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J Neurochem. 1995 Apr;64(4):1769-79.

Corticosterone has a permissive effect on expression of heme oxygenase-1 in CA1-CA3 neurons of hippocampus in thermal-stressed rats.

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Department of Biophysics, University of Rochester School of Medicine, New York.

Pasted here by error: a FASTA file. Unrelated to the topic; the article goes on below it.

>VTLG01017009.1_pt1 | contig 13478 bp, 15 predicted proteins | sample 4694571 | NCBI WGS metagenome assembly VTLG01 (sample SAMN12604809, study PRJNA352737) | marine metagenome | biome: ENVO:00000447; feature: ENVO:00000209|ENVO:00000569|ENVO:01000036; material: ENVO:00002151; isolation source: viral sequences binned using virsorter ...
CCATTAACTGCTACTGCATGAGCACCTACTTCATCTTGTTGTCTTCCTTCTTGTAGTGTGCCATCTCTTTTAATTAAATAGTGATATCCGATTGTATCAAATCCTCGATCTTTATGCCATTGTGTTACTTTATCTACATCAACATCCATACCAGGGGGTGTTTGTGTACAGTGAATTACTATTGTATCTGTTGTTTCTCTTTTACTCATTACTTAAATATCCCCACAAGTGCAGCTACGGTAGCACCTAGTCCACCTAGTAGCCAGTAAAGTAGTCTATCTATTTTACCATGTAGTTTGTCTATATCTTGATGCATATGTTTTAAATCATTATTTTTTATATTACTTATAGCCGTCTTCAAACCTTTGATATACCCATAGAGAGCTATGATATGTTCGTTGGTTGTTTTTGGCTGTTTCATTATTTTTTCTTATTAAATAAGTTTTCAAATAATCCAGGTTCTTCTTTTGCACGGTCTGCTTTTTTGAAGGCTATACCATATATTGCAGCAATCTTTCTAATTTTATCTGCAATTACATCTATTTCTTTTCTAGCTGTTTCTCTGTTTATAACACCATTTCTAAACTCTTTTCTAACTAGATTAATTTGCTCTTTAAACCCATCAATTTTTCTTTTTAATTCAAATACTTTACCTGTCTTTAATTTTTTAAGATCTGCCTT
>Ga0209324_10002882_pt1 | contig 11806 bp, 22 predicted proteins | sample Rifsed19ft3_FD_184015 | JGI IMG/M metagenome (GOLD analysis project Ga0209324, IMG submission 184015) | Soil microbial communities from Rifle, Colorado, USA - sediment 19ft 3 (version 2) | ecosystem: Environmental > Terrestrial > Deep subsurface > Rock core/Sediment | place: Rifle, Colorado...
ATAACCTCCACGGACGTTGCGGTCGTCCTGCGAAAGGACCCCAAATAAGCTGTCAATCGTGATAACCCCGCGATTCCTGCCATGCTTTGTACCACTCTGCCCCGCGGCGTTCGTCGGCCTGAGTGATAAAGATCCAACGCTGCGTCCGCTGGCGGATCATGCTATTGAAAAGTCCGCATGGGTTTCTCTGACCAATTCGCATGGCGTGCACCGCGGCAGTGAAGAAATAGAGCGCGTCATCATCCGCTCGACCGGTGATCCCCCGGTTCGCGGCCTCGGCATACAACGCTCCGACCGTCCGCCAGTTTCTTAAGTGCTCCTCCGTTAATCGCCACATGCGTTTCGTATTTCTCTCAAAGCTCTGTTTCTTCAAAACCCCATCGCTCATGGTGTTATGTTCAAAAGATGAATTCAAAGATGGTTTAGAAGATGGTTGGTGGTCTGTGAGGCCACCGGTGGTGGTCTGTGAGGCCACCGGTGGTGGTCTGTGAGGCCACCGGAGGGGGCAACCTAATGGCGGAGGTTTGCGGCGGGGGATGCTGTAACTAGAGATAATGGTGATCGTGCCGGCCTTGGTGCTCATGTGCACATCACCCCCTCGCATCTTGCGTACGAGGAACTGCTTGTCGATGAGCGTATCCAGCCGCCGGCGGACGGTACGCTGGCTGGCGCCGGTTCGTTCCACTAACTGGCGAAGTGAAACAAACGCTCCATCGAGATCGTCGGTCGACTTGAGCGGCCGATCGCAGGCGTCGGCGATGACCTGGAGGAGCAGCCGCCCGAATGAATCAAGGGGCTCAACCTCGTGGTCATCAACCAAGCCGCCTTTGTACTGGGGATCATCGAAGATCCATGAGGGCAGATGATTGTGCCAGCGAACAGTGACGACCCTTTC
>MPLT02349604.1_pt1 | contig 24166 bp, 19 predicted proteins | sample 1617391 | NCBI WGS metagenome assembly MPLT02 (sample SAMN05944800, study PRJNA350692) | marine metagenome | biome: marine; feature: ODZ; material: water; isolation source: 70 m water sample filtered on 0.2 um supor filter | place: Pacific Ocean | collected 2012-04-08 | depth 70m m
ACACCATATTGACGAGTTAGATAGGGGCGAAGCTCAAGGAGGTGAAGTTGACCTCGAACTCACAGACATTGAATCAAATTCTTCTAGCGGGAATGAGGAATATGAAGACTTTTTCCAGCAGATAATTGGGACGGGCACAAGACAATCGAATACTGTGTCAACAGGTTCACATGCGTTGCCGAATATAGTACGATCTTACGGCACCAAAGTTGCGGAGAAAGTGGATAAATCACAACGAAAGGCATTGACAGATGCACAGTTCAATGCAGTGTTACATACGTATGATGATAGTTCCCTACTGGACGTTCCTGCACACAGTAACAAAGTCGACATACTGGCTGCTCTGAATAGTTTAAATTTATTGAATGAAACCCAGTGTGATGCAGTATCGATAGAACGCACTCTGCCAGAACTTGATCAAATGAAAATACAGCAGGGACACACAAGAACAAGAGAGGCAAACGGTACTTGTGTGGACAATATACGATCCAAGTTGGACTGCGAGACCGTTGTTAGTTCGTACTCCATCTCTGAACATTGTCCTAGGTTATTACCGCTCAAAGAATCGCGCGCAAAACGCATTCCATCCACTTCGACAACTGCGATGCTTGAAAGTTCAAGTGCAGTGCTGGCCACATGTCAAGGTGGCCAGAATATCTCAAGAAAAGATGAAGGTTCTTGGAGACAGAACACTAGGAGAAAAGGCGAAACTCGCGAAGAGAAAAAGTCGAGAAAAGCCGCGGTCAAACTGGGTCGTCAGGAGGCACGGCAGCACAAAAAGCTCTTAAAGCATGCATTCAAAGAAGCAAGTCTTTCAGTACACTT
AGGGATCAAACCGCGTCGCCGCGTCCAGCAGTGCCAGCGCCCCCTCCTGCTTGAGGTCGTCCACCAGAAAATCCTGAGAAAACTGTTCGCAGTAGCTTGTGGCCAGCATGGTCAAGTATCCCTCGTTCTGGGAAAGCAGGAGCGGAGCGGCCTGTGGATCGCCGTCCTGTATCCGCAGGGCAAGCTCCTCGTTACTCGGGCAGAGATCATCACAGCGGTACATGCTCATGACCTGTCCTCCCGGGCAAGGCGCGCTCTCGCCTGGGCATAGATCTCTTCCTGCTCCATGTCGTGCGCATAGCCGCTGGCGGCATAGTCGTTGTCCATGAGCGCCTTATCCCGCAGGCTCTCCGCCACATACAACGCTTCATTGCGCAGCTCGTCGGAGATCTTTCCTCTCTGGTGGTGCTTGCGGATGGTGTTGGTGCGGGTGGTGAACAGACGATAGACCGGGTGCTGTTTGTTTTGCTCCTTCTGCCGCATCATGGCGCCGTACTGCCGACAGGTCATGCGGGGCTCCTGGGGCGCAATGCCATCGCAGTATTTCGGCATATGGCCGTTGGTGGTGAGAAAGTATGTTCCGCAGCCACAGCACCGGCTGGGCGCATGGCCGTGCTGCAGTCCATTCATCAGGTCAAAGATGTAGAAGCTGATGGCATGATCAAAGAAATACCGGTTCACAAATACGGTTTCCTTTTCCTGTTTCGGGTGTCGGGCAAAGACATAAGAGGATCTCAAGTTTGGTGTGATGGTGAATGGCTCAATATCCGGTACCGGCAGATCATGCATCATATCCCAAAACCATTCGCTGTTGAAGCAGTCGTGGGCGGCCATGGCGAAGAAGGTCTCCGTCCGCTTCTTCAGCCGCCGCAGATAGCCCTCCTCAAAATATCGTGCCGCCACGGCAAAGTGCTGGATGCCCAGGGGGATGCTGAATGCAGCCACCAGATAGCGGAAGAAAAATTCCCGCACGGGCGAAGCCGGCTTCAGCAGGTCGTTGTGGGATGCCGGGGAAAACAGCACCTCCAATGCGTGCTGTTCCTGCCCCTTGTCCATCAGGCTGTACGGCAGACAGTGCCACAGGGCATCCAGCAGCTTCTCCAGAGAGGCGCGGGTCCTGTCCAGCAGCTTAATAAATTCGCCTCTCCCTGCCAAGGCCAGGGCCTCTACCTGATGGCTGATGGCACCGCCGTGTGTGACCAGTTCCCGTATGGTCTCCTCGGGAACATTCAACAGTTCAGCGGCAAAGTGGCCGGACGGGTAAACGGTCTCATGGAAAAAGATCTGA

Activity of the stress protein, heme oxygenase-1 (hsp32; HO-1), produces carbon monoxide (CO), the potential messenger molecule for excitatory N-methyl-D-aspartate receptor-mediated events, in the hippocampus. Long-term stress caused by elevated adrenocorticoids induces pathological changes in CA1-CA3 neurons of the hippocampus; the adrenal hormones also exacerbate damage from stress. In rats chronically treated with corticosterone, we examined expression of HO-1 and its response to thermal stress in the hippocampus. An unprecedented appearance of scattered immunoreactive astrocytes marked the molecular layer of the hippocampus in corticosterone-treated rats. Steroid treatment showed no discernible effect on whole-brain HO-1 mRNA. When these rats were subjected to hyperthermia, neurons in the CA1-CA3 area, including pyramidal cells, exhibited intense immunoreactivity for the oxygenase and a pronounced increase (approximately 10-fold) in number. HO-1 is essentially undetectable in this area when rats are exposed to chronic corticosterone alone or thermal stress by itself, or in control rats. In contrast, similar analysis of hilar neurons showed no apparent effect on either the number or relative intensity of HO-1-immunostained cells after treatment. Corticosterone treatment also intensified the stress response of cerebellum, including Purkinje cells and Bergmann glia in the molecular layer. In brain, despite a pronounced reduction in NO synthase activity in corticosterone-treated and/or heat-stressed animals, the level of cyclic GMP was not significantly reduced. These observations are consistent with the hypothesis that responsiveness to environmental stress of CA1-CA3 neurons brought about by chronic elevation in circulating adrenocorticoids results in an increased excitatory neuronal activity and eventual hippocampal degeneration. Moreover, these findings yield further support for a role of CO in the production of cyclic GMP in the brain.

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